This is a shameless attempt to save the the most advanced civilization in
history from imminent self destruction by eliminating carbon emission,
dependence on foreign sources of fuel,obesity, hypertension and diabetes.
Cycling accomplishes all those things at once and helps us develop a better
understanding of ourselves, each other and our relationship to the cosmos.

Oh, horse puckey!
I like to ride bikes, have been doing it all my life.
The rest of that crap is just a fringe benefit,
and the blogosphere gives me a chance to share my interior
monologue with virtual rather than imaginary friends.

Saturday, October 4, 2014

What a weekend!

I'm still sort of recovering from last weekend.  I drove more miles in my car during the trip to Minneapolis than I had driven the previous year.  It was like a long way, 600 miles each.  I was a bit humbled by the fact that I didn't remember how my cruise control worked and the radio "search" button was hard to find.  It took a couple of tries but I rediscovered driving, for what that's worth.
I got to Jim Thill's Hiawatha cycling store early and admired the Midwestern old town development/   I hadn't seen this since Burlington, Ia.  Small houses built forward on small lots with an alley behind to service a garage.  It's an old time Midwestern town and made me feel right at home.
A group of about 10 of us gathered for a Friday night cruise around the city.  It was a casual group, none of them prone to compete or ever thought of it for that matter.
The city itself is built around a network of rivers, creeks and lakes.  Green and picturesque is the best way to describe the Minneapolis region.  It is a huge geographical footprint for a city of 500K.  Like Kansas City and Omaha, there was land available so they used it.
Jim led us to some interesting neighborhoods throughout the city on our way to dinner.
The bikes were a mixture of Riv's, Surly and vintage steel, 
nobody ever mentioned a race or racer anywhere during the day.
Throughout the evening and the weekend, those of us who were strangers to Minneapolis were marveling at the bike friendliness of the town.  There were lanes, paths, boulevards and shared lanes designated everywhere and, this nifty bike track to help you up the stairs from one bridge to another.
Saturday morning we were looking at an obscene pile of rubber.  Fat bikes of all kinds were around.
Our mission and purpose was to try them all in a backwoods and trailsy setting.
Surly, who just happens to be HQ'd across town from Hiawatha, loaned out the full collection for the event.  We were able to try everything from the Karate Monkey, to the Ice Cream Truck designs.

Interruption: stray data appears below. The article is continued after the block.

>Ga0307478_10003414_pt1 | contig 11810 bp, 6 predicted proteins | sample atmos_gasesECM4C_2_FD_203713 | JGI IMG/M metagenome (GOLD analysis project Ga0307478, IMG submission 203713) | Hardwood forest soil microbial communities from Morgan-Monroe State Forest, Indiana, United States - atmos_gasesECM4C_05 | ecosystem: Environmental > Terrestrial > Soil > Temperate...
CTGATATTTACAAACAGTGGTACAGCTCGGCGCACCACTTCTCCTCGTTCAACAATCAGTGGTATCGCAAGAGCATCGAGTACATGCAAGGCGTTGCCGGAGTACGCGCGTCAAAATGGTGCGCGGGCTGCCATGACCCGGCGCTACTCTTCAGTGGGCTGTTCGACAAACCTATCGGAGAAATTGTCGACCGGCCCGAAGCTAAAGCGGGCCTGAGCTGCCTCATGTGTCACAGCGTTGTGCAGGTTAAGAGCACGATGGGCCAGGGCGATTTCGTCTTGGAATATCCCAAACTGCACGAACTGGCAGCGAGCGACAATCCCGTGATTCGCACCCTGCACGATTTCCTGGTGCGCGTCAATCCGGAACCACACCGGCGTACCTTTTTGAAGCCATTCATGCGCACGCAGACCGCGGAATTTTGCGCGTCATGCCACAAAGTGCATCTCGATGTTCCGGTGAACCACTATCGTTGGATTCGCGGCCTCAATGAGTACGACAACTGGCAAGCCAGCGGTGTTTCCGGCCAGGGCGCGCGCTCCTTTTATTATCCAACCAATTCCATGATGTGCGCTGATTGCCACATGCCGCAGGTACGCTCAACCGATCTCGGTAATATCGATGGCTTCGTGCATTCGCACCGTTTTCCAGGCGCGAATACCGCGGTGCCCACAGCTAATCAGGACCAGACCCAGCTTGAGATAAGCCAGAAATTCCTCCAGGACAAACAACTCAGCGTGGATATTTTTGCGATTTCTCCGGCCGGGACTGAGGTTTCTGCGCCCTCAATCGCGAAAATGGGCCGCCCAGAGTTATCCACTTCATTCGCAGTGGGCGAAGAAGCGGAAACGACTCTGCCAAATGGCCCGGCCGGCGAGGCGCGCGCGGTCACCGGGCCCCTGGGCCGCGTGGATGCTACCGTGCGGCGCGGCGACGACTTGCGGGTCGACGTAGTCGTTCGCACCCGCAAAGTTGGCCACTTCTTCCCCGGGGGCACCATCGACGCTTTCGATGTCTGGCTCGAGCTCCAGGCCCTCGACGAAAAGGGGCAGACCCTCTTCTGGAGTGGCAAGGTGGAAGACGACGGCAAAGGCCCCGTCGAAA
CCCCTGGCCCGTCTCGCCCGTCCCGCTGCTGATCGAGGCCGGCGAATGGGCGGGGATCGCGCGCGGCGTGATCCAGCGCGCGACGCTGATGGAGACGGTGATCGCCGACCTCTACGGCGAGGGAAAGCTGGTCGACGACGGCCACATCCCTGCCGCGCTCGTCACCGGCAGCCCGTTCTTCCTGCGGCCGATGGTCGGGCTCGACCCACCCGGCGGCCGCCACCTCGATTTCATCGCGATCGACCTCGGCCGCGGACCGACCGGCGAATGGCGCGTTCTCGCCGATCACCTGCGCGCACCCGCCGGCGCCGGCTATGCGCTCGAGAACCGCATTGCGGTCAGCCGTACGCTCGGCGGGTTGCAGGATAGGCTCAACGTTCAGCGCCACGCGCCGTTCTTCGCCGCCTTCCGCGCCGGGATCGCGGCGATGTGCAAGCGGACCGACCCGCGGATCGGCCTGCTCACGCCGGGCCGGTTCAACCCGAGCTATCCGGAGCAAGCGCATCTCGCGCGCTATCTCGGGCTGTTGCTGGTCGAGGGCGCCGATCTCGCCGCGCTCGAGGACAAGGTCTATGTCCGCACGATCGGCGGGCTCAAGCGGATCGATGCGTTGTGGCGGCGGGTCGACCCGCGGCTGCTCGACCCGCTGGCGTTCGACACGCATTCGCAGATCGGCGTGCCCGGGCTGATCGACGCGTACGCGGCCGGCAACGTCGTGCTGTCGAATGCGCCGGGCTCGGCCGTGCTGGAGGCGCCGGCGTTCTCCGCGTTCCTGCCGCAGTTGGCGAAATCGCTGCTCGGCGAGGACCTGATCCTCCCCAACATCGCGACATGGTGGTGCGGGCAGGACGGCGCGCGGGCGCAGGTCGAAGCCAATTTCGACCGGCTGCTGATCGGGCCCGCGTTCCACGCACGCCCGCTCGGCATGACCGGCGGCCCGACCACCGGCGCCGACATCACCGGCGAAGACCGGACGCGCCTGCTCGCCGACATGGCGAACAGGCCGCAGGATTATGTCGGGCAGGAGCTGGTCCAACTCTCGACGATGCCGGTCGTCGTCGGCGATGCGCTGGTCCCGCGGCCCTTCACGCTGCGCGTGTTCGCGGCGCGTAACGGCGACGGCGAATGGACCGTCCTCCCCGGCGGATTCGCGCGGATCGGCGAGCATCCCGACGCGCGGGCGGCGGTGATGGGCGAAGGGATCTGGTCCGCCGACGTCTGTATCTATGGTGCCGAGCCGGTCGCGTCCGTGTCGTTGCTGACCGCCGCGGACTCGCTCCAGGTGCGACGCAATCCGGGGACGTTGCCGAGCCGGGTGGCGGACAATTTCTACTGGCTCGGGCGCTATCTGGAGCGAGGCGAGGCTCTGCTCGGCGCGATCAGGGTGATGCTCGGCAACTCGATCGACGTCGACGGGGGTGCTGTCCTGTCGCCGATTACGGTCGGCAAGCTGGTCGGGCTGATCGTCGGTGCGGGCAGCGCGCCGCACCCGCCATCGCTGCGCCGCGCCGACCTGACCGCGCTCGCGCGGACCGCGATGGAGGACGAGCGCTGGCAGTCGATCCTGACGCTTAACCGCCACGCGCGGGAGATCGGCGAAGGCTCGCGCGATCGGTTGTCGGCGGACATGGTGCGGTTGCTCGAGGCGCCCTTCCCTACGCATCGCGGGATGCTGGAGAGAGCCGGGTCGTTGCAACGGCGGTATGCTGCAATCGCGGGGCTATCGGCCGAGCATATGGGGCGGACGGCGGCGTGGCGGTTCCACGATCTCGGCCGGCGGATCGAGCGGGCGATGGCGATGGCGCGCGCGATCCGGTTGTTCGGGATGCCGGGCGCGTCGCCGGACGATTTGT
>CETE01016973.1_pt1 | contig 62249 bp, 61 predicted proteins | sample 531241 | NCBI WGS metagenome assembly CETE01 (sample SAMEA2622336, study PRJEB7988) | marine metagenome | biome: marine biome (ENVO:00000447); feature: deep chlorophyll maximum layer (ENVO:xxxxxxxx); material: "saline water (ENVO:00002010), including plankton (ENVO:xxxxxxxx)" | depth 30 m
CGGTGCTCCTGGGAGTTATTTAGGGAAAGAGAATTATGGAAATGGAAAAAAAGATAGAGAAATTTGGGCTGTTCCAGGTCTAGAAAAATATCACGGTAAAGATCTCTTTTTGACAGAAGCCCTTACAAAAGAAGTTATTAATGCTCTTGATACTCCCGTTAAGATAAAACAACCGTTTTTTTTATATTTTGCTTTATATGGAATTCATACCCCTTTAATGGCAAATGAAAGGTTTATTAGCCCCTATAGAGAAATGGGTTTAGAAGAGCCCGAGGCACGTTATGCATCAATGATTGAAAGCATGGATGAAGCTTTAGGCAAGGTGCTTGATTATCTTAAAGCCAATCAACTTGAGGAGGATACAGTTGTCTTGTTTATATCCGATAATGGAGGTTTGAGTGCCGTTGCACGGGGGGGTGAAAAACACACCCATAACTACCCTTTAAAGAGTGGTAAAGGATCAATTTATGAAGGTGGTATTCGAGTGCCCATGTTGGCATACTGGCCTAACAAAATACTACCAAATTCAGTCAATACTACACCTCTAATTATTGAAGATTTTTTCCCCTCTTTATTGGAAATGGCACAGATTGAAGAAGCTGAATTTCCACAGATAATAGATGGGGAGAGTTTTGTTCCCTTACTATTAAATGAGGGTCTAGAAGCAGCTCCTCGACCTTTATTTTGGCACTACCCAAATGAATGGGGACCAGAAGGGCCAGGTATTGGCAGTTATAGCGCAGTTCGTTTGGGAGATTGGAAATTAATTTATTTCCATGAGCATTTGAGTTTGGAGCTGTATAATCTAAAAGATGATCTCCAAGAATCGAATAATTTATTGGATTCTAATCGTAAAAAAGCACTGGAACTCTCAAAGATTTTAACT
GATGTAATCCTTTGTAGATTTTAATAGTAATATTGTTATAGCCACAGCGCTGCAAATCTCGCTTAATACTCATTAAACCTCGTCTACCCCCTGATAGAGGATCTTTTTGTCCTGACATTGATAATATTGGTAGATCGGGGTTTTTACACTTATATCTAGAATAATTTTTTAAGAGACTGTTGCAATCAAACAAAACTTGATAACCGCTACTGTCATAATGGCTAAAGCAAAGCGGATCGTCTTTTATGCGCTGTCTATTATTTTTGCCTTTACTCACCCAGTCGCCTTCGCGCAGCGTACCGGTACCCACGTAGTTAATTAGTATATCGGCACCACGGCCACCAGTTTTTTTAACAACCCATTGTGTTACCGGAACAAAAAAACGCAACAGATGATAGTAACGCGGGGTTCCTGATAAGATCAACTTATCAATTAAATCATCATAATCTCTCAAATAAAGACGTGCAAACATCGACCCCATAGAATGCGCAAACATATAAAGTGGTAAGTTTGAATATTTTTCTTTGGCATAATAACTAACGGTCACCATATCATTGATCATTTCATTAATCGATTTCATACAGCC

They were all there for the trying on some very manageable trails.
I tried each one.  I like them.  Other riders, more tuned in to the sophistication of fat tire tech, argued the nuances of the geometry, tire sizes and ride quality of each design.
I enjoyed them all and simply wondered what I would do with one.  
If I was still hunting on a regular basis, one would be handy.  I can see the pleasure of riding in sand or snow.  But the Hunq works well for that also and,
 compared to these big guys, feels like a time trial racer.
After  a magnificent lunch at a local burger joint, we reconvened at Jim's shop for an afternoon ride.
There were some new faces like Marqarite with her Salsa MukLuk
sporting HUGE classic gumwall tires.

Jim led us down to the bottoms of the Minnesota river.

It's an informally designated route which was exhilarating and filled with natural beauty.  The area is under water every spring and flood markings on the trees reached over 15 ft above my head in some areas.  Only the strong survive, 
and this is  some of the strongest forests you will find.

While not particularly challenging physically, the trails were fast, natural 
and one helluva lotta fun.  The surface ranged from deep loose sand to muddy gravel. Bikes being ridden ranged again from Moonlanders to a Homer Hilsen on 35mm tires.
It was a hot weekend in Minneapolis and the best respite from the heat was the
 cathedral of coolness under the interstate highway where the shade and 
the moist concrete dropped the temps about 15 degrees.
Sunday morning we got together with another group for a city tour.
It was truly amazing to ride trails which stretch hundreds of miles through the city.
Some of the busier trails are segregated into two paths, one for pedestrians and one for cyclists.
Even herds of spandex hamsters in their Strava training trance use the MUPs. 
Late in the morning we got a unique treat.  An excellent place specializing in espresso, homemade pastries and bondage attire.  Tim and Lillian, from Cedar Rapids, Ia, took the opportunity to do a little shopping.  I was a more than a little taken aback by this, but on a certain level it makes sense to merchandise sex toys with caffeine.
Many of the side streets are designated Bike Boulevards.  There are shared lanes designed into the streets but the streets discourage through traffice by speed humps and every few blocks entrance and egress is limited to bikes by placing restrictive curbs and medians in the intersections.  
It was intoxicating weather throughout to enjoy some new friends, a couple hundred miles of cycling and be introduced to a great cycling city.


  1. Thanks for the account! Pictures are great; such a good weekend--and what a write-up for the Twin Cities as Midwest bike city! next time . . .

  2. Looks like a great time. I love the neighborhoods with houses out front and garages in the back along an alley.